He said: “For the uninformed Twitter bashers I’d like to point out there is no camera system in the world that will self clean the lens when the rain is driving directly into it. There is no covered stand to protect the camera positions at Markievicz Park.”



Sligo is a scenic county. The conditions were that bad though. Benbulben was so shrouded in cloud Edmund Hillary might've had bother scaling it.

Donegal were 0-7 to 0-3 ahead at half-time with “should be more” the consensus. Rob Hennelly made two good saves and Murphy and Michael Langan were strutting their stuff.

Mayo scored a single point from play, in the last minute of the half, from Eoghan McLaughlin. But the roar that went up made you wonder that if they tagged on a couple in the second half, this crowd would rise and Declan Bonner’s team, you sensed, might be in trouble here.

We’ve all heard about the apparent funeral cortège in 1951 and the curse. Mayo, beaten finalists in their next appearance in 1989, didn’t make a habit of picking up runners-up medals till the late-90s. Nobody really knows where that fable of this curse started. Nobody really knows when they’re going to end, either.

For example, Keith Duggan, a native of Ballyshannon, formerly of the Donegal Democrat and these days Chief Sportswriter with The Irish Times, is a master of his trade. In 2007, his ‘House of Pain: Through the Rooms of Mayo Football’ was published.

By then, Mayo had lost five successive All-Ireland finals. Little did Duggan know at the time, he might’ve inherited a series that’ll outlast Coronation Street.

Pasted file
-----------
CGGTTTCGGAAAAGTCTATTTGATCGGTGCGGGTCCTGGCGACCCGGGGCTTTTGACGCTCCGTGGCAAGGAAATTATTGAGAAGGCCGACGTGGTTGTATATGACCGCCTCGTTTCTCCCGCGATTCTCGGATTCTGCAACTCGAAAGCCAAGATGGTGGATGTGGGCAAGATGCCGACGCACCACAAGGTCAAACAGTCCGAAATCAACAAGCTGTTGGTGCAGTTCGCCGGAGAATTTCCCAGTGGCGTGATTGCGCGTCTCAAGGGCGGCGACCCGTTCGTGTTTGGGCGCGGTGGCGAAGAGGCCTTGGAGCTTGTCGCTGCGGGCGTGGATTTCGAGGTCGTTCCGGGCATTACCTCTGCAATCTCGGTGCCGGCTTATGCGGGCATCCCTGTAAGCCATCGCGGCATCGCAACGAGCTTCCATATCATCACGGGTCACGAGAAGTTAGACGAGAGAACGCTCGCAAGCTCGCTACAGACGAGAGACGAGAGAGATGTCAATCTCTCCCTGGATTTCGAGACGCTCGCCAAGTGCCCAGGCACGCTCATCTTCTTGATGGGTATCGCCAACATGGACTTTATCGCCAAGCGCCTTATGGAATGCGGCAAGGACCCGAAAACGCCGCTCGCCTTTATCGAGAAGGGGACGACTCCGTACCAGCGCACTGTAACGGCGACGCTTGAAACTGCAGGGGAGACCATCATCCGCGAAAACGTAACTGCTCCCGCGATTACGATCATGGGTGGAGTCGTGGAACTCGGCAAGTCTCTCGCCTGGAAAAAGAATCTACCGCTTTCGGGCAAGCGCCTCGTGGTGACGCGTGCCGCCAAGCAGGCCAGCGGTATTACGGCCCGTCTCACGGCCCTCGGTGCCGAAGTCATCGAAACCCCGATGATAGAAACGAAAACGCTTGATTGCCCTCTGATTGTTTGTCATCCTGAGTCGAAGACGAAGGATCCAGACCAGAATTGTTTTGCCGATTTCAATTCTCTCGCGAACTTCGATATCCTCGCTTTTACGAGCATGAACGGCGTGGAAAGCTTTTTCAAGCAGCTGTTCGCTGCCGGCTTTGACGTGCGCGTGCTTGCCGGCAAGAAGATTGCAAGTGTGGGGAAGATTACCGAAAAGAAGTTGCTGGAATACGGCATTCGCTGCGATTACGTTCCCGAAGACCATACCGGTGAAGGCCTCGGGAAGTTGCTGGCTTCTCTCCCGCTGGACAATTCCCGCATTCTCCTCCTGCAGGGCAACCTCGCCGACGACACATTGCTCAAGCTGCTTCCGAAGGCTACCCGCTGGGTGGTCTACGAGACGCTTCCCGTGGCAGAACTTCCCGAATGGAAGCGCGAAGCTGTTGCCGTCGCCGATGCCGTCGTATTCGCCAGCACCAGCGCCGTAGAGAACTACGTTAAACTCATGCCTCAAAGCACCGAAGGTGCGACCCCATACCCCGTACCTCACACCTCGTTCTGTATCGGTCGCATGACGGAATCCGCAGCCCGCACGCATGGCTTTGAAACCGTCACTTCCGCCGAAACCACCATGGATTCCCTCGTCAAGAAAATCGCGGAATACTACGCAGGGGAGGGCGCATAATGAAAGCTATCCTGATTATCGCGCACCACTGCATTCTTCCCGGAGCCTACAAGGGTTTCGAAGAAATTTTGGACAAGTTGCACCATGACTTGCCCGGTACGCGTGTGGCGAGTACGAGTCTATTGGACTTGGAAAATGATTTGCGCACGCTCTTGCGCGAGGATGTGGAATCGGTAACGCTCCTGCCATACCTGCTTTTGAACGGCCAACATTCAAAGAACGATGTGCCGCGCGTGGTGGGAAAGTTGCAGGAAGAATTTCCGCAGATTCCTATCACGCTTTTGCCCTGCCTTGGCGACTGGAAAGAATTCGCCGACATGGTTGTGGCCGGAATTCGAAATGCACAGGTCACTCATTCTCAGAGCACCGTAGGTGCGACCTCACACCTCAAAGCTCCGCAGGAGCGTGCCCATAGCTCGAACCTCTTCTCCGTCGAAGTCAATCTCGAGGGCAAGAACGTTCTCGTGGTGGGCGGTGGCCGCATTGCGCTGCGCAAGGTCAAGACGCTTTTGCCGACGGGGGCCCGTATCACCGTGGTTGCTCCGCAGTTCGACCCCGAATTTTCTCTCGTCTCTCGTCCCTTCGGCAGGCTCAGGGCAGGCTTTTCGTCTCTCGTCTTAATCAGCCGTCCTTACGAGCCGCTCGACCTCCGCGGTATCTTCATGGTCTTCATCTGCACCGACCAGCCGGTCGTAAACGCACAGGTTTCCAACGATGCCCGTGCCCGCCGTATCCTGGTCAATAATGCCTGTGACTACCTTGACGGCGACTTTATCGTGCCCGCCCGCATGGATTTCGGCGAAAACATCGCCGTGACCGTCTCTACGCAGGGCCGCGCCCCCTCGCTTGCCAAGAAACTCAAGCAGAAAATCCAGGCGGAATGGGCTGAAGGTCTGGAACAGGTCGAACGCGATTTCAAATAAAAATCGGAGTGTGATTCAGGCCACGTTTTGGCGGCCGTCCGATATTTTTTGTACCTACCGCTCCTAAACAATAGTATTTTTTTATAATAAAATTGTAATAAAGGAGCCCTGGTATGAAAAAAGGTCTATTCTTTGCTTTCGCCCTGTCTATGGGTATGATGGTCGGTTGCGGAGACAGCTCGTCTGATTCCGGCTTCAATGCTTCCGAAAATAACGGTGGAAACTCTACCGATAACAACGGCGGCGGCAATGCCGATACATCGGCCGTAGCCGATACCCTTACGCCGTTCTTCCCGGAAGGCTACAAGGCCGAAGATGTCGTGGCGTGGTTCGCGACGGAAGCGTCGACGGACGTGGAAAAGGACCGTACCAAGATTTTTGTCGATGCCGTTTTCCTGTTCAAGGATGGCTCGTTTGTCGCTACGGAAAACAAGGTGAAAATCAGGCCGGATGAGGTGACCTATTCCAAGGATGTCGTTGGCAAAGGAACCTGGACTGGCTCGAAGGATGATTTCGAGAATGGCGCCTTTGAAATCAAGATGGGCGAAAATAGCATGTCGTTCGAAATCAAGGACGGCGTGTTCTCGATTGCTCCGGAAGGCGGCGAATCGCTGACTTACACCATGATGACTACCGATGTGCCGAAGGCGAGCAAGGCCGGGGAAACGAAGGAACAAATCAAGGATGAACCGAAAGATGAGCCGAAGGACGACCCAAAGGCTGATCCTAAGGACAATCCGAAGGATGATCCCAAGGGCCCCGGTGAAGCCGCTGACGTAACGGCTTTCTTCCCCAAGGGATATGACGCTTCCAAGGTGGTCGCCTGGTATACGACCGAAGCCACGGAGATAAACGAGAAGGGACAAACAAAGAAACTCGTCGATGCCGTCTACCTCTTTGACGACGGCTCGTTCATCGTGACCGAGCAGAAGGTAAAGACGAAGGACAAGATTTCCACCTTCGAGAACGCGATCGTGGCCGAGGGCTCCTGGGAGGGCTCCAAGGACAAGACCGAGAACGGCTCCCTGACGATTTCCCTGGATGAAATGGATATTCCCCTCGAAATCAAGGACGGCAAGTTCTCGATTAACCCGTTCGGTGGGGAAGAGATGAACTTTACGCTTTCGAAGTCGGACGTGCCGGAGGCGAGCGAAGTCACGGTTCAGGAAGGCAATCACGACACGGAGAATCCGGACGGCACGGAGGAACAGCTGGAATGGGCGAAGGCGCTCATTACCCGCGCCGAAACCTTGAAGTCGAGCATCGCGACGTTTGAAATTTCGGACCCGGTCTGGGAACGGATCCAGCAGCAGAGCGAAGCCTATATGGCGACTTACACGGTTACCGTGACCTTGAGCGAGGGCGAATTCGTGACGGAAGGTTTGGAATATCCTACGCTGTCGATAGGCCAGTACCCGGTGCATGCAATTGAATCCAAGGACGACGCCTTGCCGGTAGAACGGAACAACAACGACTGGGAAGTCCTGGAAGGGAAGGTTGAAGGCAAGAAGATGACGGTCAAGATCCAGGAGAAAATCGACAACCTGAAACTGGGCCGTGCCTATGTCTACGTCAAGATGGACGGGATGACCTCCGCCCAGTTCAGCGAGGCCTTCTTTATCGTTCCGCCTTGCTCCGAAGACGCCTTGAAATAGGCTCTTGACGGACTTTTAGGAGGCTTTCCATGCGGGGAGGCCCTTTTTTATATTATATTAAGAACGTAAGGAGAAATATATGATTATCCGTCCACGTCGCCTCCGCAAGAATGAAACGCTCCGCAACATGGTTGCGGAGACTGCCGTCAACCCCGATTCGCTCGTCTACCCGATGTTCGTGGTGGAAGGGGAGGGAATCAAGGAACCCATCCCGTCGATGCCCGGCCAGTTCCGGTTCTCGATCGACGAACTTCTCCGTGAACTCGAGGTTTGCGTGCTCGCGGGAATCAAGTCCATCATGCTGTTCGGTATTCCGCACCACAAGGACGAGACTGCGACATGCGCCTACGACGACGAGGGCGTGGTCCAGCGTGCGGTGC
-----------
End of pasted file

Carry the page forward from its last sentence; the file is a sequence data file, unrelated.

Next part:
Mayo have lost six more since. Love them or loathe them, in an era when county football is considered stagnant and even disinteresting, their rollercoaster is the most gripping of all the contemporary tales.

And that’s only looking in from afar - television cameras permitting. Imagine being one of them?

Their support has a sound that no other support has; it’s hard to describe in diction, easier to measure in decibels. If you're one for putting your hand into a boiling kettle, try to imagine the sound you'd make. 

When things are going against their team it can create a nervous anxiety that transcends onto the pitch. But when it flips, the Mayo players can grow in confidence and energy.



And so the wheels turned. It happened in Sligo and Donegal played into their hands. Aidan O’Shea was introduced. Stephen Coen was sent off. Hennelly saved a Patrick McBrearty penalty.

Paddy Durcan was popping up everywhere and Jason Doherty - his first appearance for Mayo since the 2019 Super Eights win over Donegal in Castlebar having suffered cruciate injuries both left and right - was leading the charge. The crowd responded and now we had a game on our hands.

When Ryan O’Donoghue’s free was deemed over - please don’t suggest watching the television replays - Padraig reminded us “there’s only one in it now. Mayo 10 points, Donegal ...erm ... 11.”

The concession of a late free when Ryan McHugh played a backwards one to Shaun Patton, who may or may not have been fouled, was probably symptomatic of Donegal’s showing in the last quarter. Hennelly did the rest.

It should've been better but, if truth be told, could’ve been worse.

Three Donegal draws with Mayo in a row. Four in six in the league. And one wet drive home. Nothing beats being where?